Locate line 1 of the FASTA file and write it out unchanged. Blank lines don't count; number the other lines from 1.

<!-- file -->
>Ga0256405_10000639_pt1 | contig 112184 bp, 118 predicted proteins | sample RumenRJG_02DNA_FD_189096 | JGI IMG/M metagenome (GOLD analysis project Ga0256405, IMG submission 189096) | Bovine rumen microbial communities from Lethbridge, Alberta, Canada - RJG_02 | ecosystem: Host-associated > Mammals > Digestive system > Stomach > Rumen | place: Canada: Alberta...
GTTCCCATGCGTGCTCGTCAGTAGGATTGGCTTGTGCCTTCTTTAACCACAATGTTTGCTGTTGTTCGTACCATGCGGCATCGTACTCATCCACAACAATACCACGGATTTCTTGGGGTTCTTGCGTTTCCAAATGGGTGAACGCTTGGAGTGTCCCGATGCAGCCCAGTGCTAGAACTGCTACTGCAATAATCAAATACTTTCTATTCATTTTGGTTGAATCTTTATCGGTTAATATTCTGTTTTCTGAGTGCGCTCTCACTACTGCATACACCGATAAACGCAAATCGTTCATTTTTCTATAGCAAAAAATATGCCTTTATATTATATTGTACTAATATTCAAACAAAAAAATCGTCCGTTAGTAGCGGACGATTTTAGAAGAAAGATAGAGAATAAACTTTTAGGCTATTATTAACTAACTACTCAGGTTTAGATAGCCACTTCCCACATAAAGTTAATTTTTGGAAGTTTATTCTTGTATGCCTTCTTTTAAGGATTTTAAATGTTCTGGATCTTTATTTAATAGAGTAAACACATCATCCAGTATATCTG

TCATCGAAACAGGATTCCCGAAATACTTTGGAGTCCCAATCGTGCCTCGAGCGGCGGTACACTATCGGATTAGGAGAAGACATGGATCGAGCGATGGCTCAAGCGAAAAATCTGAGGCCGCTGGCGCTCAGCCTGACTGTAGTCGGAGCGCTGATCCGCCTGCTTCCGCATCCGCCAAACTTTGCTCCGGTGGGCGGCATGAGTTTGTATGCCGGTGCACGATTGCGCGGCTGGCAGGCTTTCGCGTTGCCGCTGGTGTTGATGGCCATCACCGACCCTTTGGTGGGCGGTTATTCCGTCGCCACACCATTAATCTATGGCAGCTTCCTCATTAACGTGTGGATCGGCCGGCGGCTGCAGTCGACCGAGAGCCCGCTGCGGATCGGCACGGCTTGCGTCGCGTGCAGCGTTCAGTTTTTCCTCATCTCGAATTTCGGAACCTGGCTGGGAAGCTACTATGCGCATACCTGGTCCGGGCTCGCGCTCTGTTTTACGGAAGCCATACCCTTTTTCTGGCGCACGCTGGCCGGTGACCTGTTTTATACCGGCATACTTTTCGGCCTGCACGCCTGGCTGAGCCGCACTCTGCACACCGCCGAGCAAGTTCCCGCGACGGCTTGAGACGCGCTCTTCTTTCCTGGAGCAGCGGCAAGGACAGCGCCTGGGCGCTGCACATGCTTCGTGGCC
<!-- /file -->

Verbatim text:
>Ga0256405_10000639_pt1 | contig 112184 bp, 118 predicted proteins | sample RumenRJG_02DNA_FD_189096 | JGI IMG/M metagenome (GOLD analysis project Ga0256405, IMG submission 189096) | Bovine rumen microbial communities from Lethbridge, Alberta, Canada - RJG_02 | ecosystem: Host-associated > Mammals > Digestive system > Stomach > Rumen | place: Canada: Alberta...